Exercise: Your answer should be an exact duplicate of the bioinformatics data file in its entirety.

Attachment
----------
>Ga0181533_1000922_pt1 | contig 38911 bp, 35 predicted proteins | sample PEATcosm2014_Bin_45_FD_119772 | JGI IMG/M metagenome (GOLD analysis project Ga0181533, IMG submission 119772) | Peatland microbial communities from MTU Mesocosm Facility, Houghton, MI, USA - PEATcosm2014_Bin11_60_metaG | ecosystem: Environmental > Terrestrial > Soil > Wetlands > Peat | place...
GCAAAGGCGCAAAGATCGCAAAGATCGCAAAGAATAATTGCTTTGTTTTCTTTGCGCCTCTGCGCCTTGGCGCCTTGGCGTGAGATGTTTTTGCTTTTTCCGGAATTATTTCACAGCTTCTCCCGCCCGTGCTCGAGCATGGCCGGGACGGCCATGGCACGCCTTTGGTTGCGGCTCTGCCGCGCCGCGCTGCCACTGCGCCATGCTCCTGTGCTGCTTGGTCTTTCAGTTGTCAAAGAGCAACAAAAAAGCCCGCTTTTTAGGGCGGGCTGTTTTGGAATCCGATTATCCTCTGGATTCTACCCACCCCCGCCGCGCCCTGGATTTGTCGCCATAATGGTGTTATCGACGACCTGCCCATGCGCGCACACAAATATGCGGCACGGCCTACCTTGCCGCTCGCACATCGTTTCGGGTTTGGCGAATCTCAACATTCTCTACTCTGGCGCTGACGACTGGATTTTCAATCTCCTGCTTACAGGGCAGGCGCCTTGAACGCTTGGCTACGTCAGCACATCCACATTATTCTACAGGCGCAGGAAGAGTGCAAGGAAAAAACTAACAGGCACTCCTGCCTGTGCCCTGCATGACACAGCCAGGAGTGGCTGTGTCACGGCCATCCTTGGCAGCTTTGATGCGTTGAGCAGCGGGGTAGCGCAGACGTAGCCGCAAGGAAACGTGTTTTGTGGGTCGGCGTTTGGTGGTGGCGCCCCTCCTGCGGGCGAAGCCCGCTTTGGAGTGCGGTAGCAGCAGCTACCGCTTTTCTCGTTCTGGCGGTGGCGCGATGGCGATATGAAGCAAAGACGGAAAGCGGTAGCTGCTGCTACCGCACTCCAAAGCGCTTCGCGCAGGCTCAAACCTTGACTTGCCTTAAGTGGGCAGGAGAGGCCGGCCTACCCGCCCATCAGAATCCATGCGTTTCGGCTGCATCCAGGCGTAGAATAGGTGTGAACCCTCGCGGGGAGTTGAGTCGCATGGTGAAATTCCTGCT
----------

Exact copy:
>Ga0181533_1000922_pt1 | contig 38911 bp, 35 predicted proteins | sample PEATcosm2014_Bin_45_FD_119772 | JGI IMG/M metagenome (GOLD analysis project Ga0181533, IMG submission 119772) | Peatland microbial communities from MTU Mesocosm Facility, Houghton, MI, USA - PEATcosm2014_Bin11_60_metaG | ecosystem: Environmental > Terrestrial > Soil > Wetlands > Peat | place...
GCAAAGGCGCAAAGATCGCAAAGATCGCAAAGAATAATTGCTTTGTTTTCTTTGCGCCTCTGCGCCTTGGCGCCTTGGCGTGAGATGTTTTTGCTTTTTCCGGAATTATTTCACAGCTTCTCCCGCCCGTGCTCGAGCATGGCCGGGACGGCCATGGCACGCCTTTGGTTGCGGCTCTGCCGCGCCGCGCTGCCACTGCGCCATGCTCCTGTGCTGCTTGGTCTTTCAGTTGTCAAAGAGCAACAAAAAAGCCCGCTTTTTAGGGCGGGCTGTTTTGGAATCCGATTATCCTCTGGATTCTACCCACCCCCGCCGCGCCCTGGATTTGTCGCCATAATGGTGTTATCGACGACCTGCCCATGCGCGCACACAAATATGCGGCACGGCCTACCTTGCCGCTCGCACATCGTTTCGGGTTTGGCGAATCTCAACATTCTCTACTCTGGCGCTGACGACTGGATTTTCAATCTCCTGCTTACAGGGCAGGCGCCTTGAACGCTTGGCTACGTCAGCACATCCACATTATTCTACAGGCGCAGGAAGAGTGCAAGGAAAAAACTAACAGGCACTCCTGCCTGTGCCCTGCATGACACAGCCAGGAGTGGCTGTGTCACGGCCATCCTTGGCAGCTTTGATGCGTTGAGCAGCGGGGTAGCGCAGACGTAGCCGCAAGGAAACGTGTTTTGTGGGTCGGCGTTTGGTGGTGGCGCCCCTCCTGCGGGCGAAGCCCGCTTTGGAGTGCGGTAGCAGCAGCTACCGCTTTTCTCGTTCTGGCGGTGGCGCGATGGCGATATGAAGCAAAGACGGAAAGCGGTAGCTGCTGCTACCGCACTCCAAAGCGCTTCGCGCAGGCTCAAACCTTGACTTGCCTTAAGTGGGCAGGAGAGGCCGGCCTACCCGCCCATCAGAATCCATGCGTTTCGGCTGCATCCAGGCGTAGAATAGGTGTGAACCCTCGCGGGGAGTTGAGTCGCATGGTGAAATTCCTGCT